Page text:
I think that the Provincial Government may have made a mistake in promoting Ab Singleton to Deputy Chief. There is no doubt that Mr.Singleton may in fact be a fine person. However it doesn't pass what I would call the - smell - test. There have been two very public miscarriages of justice for which Mr. Singleton may not have been solely responsible, but he was most certainly a key player. They had to, or should have expected a public back lash to the appointment. I am sure there were a number of fine candidates to pick from without bringing this undo attention back onto the RNC.

  • just
    July 02, 2010 - 13:26

    for the record, just me and justme are two different people....

  • Vie
    July 02, 2010 - 13:26

    Darrell, you've completely missed the point, omitted their expenses and forgot that some things in life are far more important than money. How about we arrest you for murder and put you through this ordeal ? Good luck fighting for compensation and your good name. As we all know, once you're arrested, people will always look at you in a different way guilty or not. If you get out, you will also enjoy the rest of your life receiving therapy for your PTSD. No thanks, I'll choose freedom, family vacations, birthday parties, walks in the park, BBQs, peace of mind and a good reputation over 10 years salary (minus lawyers fees) any day. Some people never recovery from such trauma, and you endorse this possibility to happen to more innocent victims at the hands of our so-called justice system ? Are you related to BP CEO Tony Hayward ?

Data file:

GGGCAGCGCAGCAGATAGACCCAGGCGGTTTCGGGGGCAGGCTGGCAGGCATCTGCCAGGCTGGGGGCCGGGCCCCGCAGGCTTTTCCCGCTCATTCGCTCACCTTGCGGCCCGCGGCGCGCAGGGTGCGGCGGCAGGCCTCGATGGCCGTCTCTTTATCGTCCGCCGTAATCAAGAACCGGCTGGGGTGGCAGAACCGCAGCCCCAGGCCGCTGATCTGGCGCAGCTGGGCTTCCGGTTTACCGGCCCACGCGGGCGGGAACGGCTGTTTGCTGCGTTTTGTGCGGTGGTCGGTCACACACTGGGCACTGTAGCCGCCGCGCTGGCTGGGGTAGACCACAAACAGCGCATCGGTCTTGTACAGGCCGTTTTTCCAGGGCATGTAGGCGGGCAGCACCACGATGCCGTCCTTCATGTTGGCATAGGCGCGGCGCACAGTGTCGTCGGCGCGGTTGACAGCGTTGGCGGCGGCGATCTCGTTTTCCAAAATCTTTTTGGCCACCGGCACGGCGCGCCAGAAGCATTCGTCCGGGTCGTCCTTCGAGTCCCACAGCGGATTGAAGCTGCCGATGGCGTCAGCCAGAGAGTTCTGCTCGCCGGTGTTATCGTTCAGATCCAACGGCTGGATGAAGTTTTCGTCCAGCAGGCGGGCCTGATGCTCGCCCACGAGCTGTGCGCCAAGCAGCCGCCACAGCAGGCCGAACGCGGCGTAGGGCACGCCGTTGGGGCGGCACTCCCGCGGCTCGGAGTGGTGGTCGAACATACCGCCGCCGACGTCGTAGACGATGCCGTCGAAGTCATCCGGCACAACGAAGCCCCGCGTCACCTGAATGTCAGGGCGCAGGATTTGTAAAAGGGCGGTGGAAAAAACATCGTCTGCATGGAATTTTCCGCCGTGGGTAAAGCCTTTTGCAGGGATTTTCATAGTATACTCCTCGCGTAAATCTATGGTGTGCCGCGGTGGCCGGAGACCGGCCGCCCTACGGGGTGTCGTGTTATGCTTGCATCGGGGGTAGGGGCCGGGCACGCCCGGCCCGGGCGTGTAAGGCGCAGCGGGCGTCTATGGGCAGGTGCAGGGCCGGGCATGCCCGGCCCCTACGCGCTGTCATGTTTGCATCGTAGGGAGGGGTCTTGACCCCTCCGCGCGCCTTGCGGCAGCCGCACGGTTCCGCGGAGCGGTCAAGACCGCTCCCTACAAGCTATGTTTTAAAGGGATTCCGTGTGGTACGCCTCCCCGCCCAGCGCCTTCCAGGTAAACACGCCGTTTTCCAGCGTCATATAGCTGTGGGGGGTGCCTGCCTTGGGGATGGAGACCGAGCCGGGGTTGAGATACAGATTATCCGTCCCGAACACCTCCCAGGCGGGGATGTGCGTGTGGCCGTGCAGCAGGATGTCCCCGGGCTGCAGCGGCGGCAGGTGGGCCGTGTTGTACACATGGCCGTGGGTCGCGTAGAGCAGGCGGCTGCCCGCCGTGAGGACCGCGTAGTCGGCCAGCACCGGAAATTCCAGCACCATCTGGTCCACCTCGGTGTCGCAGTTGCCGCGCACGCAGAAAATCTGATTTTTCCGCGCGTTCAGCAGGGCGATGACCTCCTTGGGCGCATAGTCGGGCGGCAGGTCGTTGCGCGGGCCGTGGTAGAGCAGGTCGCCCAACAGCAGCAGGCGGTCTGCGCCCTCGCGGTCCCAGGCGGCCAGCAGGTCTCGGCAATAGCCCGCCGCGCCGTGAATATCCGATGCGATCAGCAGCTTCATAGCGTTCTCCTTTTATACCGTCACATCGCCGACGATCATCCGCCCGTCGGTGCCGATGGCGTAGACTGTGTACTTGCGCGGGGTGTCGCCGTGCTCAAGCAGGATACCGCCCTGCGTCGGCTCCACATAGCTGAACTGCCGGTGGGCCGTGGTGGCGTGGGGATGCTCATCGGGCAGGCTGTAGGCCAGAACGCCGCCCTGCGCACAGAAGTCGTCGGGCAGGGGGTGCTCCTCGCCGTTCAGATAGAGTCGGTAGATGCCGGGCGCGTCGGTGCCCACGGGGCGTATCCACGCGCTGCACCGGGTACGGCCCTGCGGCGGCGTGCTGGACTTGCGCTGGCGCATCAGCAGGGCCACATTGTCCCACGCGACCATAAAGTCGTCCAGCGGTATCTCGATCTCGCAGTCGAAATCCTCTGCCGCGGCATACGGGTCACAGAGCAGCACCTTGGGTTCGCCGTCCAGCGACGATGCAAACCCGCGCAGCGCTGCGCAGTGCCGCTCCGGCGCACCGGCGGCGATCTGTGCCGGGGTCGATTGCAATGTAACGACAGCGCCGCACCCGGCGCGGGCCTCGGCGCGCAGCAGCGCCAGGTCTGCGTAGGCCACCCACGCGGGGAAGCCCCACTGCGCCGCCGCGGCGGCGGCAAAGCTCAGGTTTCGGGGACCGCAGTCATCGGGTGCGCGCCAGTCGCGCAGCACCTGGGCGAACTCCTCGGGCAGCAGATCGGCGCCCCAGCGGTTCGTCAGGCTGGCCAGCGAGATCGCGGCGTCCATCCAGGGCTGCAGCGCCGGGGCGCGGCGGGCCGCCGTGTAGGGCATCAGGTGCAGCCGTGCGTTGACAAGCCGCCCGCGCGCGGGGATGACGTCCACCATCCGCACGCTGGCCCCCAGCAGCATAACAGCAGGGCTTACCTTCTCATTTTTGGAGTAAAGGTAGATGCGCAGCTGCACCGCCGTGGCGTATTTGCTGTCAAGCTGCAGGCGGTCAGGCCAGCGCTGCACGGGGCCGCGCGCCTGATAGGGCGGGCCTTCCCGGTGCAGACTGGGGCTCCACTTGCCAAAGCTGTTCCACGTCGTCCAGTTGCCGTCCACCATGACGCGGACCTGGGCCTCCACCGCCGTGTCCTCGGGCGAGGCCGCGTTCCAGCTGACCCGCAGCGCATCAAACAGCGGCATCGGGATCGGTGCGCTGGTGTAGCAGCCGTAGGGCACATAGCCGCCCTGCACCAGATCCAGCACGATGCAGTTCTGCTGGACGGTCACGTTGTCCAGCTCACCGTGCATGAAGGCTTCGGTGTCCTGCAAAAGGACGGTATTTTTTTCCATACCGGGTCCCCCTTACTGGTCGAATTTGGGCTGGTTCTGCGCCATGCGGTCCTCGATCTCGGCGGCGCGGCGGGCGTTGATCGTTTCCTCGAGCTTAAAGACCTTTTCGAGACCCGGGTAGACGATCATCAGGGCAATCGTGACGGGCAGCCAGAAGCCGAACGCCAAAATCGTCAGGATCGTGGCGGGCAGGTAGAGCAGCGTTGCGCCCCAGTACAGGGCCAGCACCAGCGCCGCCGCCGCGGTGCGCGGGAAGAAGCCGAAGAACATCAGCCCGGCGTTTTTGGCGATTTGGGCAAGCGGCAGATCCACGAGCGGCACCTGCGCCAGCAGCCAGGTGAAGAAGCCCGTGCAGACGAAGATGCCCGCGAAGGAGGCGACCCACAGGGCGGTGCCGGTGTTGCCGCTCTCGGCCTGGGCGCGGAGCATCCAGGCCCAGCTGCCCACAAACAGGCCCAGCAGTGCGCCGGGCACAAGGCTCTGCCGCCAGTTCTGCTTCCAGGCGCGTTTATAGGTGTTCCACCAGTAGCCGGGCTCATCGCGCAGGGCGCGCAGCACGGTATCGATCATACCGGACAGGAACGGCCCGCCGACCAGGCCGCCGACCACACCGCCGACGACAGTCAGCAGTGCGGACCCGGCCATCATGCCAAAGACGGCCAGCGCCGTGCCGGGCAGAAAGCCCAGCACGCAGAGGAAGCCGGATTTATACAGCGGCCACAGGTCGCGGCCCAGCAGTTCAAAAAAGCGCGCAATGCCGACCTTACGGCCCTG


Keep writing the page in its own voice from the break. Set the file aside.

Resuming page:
• Prerequisite
    July 02, 2010 - 13:25

    19 years ago I thought police knew how to do good investigative work, we're not talking about the 19th century here, but they didn't. That in itself is shocking. So why should we believe police know how to do good investigative work today ? Will we hear of major blunders and sloppy detective work in another 19 years ? br br br Those commenting above in favor of these appointees are like 18 year olds with a new driver's licence, they think they are invincible and that a miscarriage of justice will never happen to them or their loved ones. br br br With a dark cloud of mistrust hanging over their heads, these appointees are a very poor choice of candidates. Even more so given the recent history of RNC community relations in the last several years with officers charged for DUI, kicking out police cruiser windows, stalking, losing handguns, firing handguns off in police headquarters, $14,000 stolen from secured police property rooms (I wonder whatever happened to that ?), drawing weapons on children with plastic toy guns, arresting children with mental disorders because they don't walk in a straight line, and the list goes on and on. Any appointees should of had impecable credentials. I guess it's a sign of the times and the world we live in. Extremely disappointing. Extremely.

  • Don
    July 02, 2010 - 13:22

    Just when The RNC were gaining some respect they promote this guy. What were they thinking.? You would think .........ahhhh i give up!

  • prufock